We may never see the likes of Martin Scorsese again in American cinema. He’s the embodiment of what Orson Welles should have become: the master auteur and leader of a New Hollywood movement who nimbly balances fan-friendly and money-making gangster flicks, psychological thrillers, and edgy character dissections with highly personal and profound films. While his American New Wave contemporaries like Steven Spielberg, George Lucas, and Francis Ford Coppola have migrated to effects-driven sequels and semi-retirement, Scorsese continues to produces masterworks like Silence, one of the most deeply spiritual and religiously layered films ever made.
It’s an arduous labor of love for Scorsese, who sought for more than two decades to make this adaptation of Shūsaku Endō’s acclaimed 1966 novel about seventeenth-century Jesuit missionaries who travel to Japan to investigate the torture and reported apostasy of Father Cristóvão Ferreira (Liam Neeson). Sebastião Rodrigues (Andrew Garfield) and Francisco Garrpe (Adam Driver), guided by a drunken fisherman named Kichijiro (Yōsuke Kubozuka), arrive on the Shimabara Peninsula to find persecuted yet devout Kakure Kirishitans, who greet their visitors as “saviors.”
Following the Shimabara Rebellion, the shogunate is brutally ferreting out Christians. Led by a grand Inquisitor (Issey Ogata), the samurai’s initial plan of torturing Jesuit priests either to death or into apostasy has proven ineffective; it only made them martyrs. Once Rodrigues is captured, he learns their more diabolical strategy is to force priests to renounce Christianity as a means of preventing the torture and execution of other Japanese Christians—members of their own flock.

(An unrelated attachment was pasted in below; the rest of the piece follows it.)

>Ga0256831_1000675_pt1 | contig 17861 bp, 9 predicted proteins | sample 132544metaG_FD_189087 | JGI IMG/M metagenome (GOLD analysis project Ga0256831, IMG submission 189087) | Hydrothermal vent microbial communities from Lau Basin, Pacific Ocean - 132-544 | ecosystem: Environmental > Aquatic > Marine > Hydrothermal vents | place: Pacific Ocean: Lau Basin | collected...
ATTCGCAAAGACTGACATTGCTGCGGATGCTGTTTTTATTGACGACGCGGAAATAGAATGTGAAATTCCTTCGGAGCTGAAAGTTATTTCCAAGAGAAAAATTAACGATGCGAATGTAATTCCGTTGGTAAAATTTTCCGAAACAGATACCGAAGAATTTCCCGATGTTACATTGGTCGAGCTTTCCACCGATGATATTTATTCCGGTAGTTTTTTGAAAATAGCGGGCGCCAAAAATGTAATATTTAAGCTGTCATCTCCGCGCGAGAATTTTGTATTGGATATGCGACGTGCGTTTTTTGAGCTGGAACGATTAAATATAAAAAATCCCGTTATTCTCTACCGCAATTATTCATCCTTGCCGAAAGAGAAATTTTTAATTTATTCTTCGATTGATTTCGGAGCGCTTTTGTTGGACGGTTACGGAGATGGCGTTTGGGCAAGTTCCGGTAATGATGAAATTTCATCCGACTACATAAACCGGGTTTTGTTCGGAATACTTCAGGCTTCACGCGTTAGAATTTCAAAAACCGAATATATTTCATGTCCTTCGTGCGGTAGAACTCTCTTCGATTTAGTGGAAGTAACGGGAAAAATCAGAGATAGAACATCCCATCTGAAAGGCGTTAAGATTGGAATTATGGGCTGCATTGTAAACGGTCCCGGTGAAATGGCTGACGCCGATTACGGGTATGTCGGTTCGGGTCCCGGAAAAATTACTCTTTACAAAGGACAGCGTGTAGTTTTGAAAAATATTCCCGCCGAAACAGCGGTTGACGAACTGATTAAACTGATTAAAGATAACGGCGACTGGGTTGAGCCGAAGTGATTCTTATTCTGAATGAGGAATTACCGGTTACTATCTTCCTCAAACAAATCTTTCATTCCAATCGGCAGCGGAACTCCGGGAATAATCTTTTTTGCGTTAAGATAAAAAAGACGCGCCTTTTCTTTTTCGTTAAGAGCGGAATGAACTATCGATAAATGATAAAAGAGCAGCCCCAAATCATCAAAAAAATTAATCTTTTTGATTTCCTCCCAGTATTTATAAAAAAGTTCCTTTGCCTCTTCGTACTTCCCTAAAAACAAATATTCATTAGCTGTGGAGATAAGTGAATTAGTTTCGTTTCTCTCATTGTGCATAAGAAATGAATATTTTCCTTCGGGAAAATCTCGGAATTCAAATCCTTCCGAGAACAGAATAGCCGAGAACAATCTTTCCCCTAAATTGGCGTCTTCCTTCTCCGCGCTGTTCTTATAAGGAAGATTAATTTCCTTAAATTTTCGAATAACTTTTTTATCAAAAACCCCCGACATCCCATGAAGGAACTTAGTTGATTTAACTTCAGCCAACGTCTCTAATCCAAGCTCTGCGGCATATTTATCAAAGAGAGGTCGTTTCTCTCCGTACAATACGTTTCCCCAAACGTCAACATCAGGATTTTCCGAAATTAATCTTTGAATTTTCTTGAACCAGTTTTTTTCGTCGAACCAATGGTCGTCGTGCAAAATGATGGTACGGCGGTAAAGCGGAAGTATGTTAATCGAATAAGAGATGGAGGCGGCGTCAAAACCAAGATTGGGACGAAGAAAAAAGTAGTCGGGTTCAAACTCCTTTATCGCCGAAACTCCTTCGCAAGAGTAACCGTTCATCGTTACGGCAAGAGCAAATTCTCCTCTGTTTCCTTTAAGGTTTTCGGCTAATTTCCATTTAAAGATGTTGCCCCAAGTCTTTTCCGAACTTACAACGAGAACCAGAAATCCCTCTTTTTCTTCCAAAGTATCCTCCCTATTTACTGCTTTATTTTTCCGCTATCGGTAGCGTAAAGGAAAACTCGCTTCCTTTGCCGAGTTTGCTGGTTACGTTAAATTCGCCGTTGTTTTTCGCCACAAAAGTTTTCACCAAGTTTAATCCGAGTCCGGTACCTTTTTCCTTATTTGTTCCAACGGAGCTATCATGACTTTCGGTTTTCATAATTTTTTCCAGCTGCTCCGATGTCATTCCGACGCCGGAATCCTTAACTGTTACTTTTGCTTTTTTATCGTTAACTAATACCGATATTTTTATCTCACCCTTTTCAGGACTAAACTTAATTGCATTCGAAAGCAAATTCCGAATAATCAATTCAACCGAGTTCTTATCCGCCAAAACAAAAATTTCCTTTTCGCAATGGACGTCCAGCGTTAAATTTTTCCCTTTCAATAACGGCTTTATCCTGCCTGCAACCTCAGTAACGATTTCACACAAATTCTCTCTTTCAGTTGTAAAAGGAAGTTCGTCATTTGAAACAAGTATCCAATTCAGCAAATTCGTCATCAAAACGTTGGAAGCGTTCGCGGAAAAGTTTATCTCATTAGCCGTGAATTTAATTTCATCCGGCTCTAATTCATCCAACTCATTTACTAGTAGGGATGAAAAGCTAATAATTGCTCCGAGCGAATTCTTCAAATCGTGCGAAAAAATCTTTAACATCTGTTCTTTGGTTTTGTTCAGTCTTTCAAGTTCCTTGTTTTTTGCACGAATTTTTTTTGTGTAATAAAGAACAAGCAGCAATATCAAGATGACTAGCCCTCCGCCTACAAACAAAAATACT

Written by Scorsese and Jay Cocks, this Conrad-esque journey into the heart of darkness achieves the almost unimaginable aim of both sanctifying spiritual devotion and questioning religious dogma and idolatry. You admire Rodrigues’s steadfast dedication to his Christian principles, while joining in his wonder at a silent God who would allow the oppression of his followers. The Buddhist persecutors are savage in their methods, but so were the Christian crusaders who marauded through Europe and Asia centuries before.
The film’s 160-minute running time affords a contemplative exploration of the complex, often contradictory issues at play, as well as the methodical brainwashing of Rodrigues. His debates with the Inquisitor and his erudite Interpreter (Tadanobu Asano) are akin to the mind games between Jesus and the Pharisees. Indeed, Scorsese’s Christ allegory is obvious and intentional—in Kichijiro, he again examines the Judas character that has run throughout his oeuvre.
Silence’s set design sometimes shows signs of the film’s relatively modest production budget. And it’s worthwhile to raise an eyebrow at casting an American, a Brit, and a Northern Irish actor in three Portuguese roles. These quibbles do not dilute the infectious power of a film that, foremost among many profound themes, tests the Christian tenet that mere belief is the sole path to salvation. As its name suggests, Silence provides few definitive answers. That’s not its intent. The questions it raises embolden the value of faith, but only by chastening its blind, thoughtless application.